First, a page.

Ray Van Horn, Jr. is a veteran entertainment journalist whose writing and live photography has been featured in Blabbermouth.net, Dee Snider’s House of Hair Online, Fangoria.com, Horror News.net, About.com Heavy Metal, MetalManiacs, New Noise, Music Dish, AMP, Hails & Horns, Unrestrained,Noisecreep, Impose, Pit, The Big Takeover.com, Rough Edge.com, Pitriff and others. His blog The Metal Minute won a “Best Personal Blog” award in 2009 from Metal Hammer magazine and he wrote and produced his own hard rock e-zine, Retaliate.

He has contributed essays to UK author Neil Daniels’ Iron Maiden and ZZ Top biographies. Ray’s fiction has been published in various periodicals and anthologies, including his flash fiction piece “Off the Record” for Akashic Books’ “Mondays Are Murder” noir series. His recent short stories “Before the Ball” and “Widow” were featured in subsequent editions of Alex S. Johnson’s Axes of Evil anthologies. Ray wrote serialized original superhero fiction for Cyber Age Adventures and five of those stories appear in the anthology Playing Solitaire. He was the winner of Quantum Muse’s fiction contest in 1999.

Ray is a former NHL game analyst for The Hockey Nut and one-time host of the forum “Comic Books” at ReadWave. He has done beat reporting, photography and lifestyle articles for Metromix, an affiliate of The Baltimore Sun, Carroll Magazine, The Northern News and The Emmitsburg Dispatch.


Monday, April 14, 2014

Cool Comic o' the Week: Shotgun Wedding



Top Cow Comics is building themselves a hot streak.

Aside from the red-hot sales machine Batman Eternal # 1, which debuted this past week, Top Cow's miniseries from William Harms and Edward Pun, Shotgun Wedding, is April's other smoking gun comic, pun intended.

Like Batman Eternal, Shotgun Wedding is hitting readers in weekly doses, so be prepared to put aside a little extra bread in your comics budget for the month, because thus far through two issues, it's worth the indulgence.

The comics press is billing Shotgun Wedding as a cross between Kill Bill and Mr. and Mrs. Smith.  You might as well throw True Lies into it if you must compare this four-issue mini to Hollywood action blockbusters.  Midway through the issues released so far, Shotgun Wedding most resembles Mr. and Mrs. Smith.   However, William Harms goes an extra step with his blazing plot.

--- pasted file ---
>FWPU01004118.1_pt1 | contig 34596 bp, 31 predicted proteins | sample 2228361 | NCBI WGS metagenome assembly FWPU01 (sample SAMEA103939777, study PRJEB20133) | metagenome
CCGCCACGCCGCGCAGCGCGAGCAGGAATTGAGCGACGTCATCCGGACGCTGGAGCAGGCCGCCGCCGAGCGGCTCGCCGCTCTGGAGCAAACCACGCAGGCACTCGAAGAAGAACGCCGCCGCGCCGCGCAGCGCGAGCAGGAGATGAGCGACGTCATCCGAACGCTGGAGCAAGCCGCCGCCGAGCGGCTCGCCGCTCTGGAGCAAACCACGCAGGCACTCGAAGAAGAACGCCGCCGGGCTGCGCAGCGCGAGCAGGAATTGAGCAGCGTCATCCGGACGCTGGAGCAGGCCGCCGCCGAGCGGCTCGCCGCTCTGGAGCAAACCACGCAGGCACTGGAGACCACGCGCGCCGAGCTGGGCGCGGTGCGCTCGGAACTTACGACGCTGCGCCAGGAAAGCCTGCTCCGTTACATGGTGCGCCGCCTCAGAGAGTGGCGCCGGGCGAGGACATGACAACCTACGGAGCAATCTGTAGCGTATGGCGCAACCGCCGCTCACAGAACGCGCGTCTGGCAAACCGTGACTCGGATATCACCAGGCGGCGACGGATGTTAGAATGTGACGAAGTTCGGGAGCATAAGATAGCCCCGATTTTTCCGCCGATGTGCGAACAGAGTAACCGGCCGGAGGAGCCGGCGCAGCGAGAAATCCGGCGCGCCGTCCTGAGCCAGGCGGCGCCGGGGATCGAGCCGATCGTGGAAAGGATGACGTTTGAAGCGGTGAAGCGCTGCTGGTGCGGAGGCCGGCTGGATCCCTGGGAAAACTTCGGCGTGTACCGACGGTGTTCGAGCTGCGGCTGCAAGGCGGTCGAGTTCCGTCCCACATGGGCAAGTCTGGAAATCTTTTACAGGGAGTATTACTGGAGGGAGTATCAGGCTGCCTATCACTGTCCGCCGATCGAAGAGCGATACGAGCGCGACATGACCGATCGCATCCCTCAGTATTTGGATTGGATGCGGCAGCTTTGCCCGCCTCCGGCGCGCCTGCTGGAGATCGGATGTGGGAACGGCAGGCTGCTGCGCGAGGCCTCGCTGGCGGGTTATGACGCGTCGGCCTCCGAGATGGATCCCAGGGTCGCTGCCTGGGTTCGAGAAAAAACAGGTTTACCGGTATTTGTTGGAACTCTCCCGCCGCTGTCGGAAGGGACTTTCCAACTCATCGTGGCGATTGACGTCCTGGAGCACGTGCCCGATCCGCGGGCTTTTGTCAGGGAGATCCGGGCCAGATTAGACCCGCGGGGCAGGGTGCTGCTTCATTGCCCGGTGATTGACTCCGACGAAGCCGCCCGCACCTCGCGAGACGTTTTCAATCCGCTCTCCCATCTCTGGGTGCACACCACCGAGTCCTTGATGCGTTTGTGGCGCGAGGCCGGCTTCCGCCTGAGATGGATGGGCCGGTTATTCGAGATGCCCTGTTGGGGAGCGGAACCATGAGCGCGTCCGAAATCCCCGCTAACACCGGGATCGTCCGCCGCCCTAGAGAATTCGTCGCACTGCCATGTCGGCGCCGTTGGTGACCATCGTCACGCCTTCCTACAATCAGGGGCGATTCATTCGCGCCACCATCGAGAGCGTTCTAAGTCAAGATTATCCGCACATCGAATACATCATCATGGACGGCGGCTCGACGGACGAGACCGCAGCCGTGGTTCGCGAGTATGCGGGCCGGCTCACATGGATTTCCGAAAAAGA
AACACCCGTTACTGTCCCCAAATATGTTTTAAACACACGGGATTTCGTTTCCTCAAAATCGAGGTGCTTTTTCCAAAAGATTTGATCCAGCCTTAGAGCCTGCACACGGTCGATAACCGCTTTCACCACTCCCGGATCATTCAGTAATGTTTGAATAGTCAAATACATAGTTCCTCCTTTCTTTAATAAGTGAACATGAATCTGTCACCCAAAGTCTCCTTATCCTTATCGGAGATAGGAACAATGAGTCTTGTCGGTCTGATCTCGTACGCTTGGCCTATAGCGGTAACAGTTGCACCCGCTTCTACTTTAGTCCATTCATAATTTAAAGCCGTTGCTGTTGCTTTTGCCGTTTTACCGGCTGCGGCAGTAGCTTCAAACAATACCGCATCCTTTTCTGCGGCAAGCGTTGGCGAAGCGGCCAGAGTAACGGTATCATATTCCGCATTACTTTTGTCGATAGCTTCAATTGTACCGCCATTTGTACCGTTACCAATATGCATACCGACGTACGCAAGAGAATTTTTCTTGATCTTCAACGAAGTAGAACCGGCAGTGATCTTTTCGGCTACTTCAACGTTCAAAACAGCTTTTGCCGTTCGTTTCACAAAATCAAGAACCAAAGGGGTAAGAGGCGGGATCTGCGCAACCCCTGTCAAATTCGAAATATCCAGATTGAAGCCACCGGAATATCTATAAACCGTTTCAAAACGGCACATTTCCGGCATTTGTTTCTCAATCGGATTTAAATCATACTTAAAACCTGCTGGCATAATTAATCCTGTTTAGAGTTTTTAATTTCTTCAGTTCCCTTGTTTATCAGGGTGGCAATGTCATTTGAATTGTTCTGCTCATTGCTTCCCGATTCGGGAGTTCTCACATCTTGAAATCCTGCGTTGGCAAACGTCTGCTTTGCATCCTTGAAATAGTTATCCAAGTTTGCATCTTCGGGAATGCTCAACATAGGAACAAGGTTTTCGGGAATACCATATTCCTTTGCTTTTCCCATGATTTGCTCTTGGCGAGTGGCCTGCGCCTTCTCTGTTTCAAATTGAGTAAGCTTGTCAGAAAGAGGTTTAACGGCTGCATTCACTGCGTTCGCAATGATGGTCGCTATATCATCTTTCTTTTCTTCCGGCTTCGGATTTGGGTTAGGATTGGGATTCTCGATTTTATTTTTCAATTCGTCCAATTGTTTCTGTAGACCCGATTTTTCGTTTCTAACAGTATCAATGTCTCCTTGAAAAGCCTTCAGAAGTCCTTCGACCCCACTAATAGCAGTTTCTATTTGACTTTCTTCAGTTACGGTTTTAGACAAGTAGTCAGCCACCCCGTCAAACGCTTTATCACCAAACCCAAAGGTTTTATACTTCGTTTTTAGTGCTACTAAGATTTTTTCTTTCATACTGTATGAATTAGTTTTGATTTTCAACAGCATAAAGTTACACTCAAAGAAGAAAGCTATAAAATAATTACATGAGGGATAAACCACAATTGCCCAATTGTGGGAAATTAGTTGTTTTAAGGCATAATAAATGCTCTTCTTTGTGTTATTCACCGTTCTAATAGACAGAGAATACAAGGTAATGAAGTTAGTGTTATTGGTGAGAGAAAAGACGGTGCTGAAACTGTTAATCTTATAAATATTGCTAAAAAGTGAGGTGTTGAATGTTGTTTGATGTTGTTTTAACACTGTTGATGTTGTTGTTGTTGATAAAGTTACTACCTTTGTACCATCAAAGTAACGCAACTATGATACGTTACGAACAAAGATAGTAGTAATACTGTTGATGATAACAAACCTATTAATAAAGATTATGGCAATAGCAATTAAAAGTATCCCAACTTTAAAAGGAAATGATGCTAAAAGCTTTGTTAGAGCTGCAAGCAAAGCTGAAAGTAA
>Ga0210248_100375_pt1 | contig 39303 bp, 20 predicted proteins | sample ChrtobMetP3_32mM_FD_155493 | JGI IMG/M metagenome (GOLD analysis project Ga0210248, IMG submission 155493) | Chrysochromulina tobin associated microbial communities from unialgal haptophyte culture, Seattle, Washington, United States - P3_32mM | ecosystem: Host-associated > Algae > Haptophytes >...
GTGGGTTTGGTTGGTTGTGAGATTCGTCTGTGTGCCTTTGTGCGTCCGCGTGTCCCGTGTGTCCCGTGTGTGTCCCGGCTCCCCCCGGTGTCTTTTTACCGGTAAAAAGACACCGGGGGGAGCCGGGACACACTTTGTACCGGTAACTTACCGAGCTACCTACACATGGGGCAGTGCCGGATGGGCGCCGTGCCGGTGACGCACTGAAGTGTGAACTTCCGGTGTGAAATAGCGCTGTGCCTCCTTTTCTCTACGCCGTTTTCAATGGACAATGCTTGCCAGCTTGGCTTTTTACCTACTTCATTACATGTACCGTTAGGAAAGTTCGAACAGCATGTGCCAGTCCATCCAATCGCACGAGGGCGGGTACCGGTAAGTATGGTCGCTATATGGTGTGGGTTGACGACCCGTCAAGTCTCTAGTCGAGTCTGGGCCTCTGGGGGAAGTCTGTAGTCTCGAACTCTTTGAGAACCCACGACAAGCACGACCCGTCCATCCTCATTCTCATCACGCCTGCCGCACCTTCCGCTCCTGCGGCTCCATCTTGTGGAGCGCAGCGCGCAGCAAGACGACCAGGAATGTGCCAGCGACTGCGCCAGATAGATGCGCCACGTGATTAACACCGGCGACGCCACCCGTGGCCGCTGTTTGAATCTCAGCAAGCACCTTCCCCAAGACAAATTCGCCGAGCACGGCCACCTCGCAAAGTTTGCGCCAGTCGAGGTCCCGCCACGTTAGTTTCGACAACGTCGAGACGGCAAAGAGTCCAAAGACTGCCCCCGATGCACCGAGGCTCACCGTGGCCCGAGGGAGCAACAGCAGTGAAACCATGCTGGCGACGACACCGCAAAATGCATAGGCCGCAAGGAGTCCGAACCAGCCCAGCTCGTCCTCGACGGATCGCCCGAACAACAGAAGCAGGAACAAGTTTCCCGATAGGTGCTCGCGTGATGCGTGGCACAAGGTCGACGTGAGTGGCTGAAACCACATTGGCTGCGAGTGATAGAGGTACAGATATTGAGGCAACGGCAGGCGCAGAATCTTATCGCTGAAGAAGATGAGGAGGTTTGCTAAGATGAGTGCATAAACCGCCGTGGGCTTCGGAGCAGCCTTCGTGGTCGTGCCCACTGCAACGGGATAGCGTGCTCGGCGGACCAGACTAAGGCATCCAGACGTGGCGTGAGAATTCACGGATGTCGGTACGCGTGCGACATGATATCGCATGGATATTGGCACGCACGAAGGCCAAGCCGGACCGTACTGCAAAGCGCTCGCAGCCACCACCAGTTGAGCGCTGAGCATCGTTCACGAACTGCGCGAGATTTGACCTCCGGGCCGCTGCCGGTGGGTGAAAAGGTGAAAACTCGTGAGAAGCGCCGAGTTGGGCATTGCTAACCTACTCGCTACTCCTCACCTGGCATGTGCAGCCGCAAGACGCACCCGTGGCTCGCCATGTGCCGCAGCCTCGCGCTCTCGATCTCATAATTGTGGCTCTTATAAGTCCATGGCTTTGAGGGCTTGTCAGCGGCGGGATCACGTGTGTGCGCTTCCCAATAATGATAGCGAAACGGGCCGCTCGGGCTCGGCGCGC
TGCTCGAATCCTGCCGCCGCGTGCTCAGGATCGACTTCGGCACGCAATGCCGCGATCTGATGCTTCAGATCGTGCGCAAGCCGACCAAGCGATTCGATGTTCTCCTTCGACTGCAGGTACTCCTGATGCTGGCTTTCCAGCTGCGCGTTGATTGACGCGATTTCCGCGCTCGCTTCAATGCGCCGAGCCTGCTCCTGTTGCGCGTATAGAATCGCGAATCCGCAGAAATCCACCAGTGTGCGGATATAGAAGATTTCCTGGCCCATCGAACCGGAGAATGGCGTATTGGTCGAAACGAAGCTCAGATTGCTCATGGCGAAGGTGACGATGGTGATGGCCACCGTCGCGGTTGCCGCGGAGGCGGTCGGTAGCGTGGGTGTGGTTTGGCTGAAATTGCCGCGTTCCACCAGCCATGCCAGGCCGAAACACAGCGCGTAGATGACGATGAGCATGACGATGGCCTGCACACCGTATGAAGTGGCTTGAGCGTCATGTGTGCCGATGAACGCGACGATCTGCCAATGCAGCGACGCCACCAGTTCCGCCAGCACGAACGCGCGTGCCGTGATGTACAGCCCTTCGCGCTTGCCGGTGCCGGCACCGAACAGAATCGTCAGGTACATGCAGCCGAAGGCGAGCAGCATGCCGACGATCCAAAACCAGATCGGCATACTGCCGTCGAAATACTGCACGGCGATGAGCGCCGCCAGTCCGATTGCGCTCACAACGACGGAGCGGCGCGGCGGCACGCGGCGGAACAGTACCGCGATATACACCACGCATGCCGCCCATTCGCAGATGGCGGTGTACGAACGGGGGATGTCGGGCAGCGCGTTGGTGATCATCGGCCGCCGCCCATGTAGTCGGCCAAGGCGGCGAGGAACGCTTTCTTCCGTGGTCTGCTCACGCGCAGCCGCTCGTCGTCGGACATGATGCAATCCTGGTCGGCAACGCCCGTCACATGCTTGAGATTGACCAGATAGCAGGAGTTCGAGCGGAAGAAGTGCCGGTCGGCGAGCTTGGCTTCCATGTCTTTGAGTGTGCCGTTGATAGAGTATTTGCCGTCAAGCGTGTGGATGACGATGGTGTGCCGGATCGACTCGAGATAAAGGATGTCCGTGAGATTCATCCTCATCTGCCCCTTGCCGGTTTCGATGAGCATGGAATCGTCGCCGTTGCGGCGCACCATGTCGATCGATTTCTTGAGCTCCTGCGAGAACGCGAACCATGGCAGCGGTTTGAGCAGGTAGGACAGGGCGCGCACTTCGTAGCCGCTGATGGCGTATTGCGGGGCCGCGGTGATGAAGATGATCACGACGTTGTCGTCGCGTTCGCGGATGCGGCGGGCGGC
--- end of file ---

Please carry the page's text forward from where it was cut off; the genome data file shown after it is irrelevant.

The story focuses on a pair of assassins, Mike and Chloe, who were once engaged.  Summarizing half of the storyline, Chloe had saved Mike's life in the past after a hit that went wrong in Antalya, Turkey.  Chloe makes a deal with her sicko mark to free Mike from a sure death.   While Harms bops around between past and present modes of his quick-paced story, we know at this point Mike has jilted Chloe at the altar and moved on to a new life and a new love, Denise, whom he is betrothed to.  Obviously, Denise has no clue Mike's a hit man by profession.

Chloe has tracked Mike down and to this point, we know she is out for vengeance against her former lover.  We also know she's a loose cannon, prone to psychopathic behavior beyond the scope of her performance as a black ops specialist.  Mike appears to kill out a sense of duty, while William Harms leads us to believe Chloe gets off on the art of killing. 

Thus the stage is set with Mike and Denise's upcoming wedding for an assumedly brutal dénouement. 

The black and white art by Edward Pun makes Shotgun Wedding nearly as gritty as Sin City minus Frank Miller's stone washing effects that made the latter series more pulp versus noir, which Shotgun Wedding treads close toward without feeling smoky nor overtly sexual.  Still, there's plenty of pulp interplay in this story and there's an escalating sense of twisted tragedy in William Harms' tale that has already claimed lives and suggests further bloodshed yet to fling across the most sensitive areas of his plot. 

Shotgun Wedding stomps like a beast and is nearly within the genius of Ed Brubaker's Fatale, giving Top Cow and Image Comics, by attrition, something else to brag about.
 


Listenin' to:  Frank Zappa and The Mothers of Invention - Freak Out!

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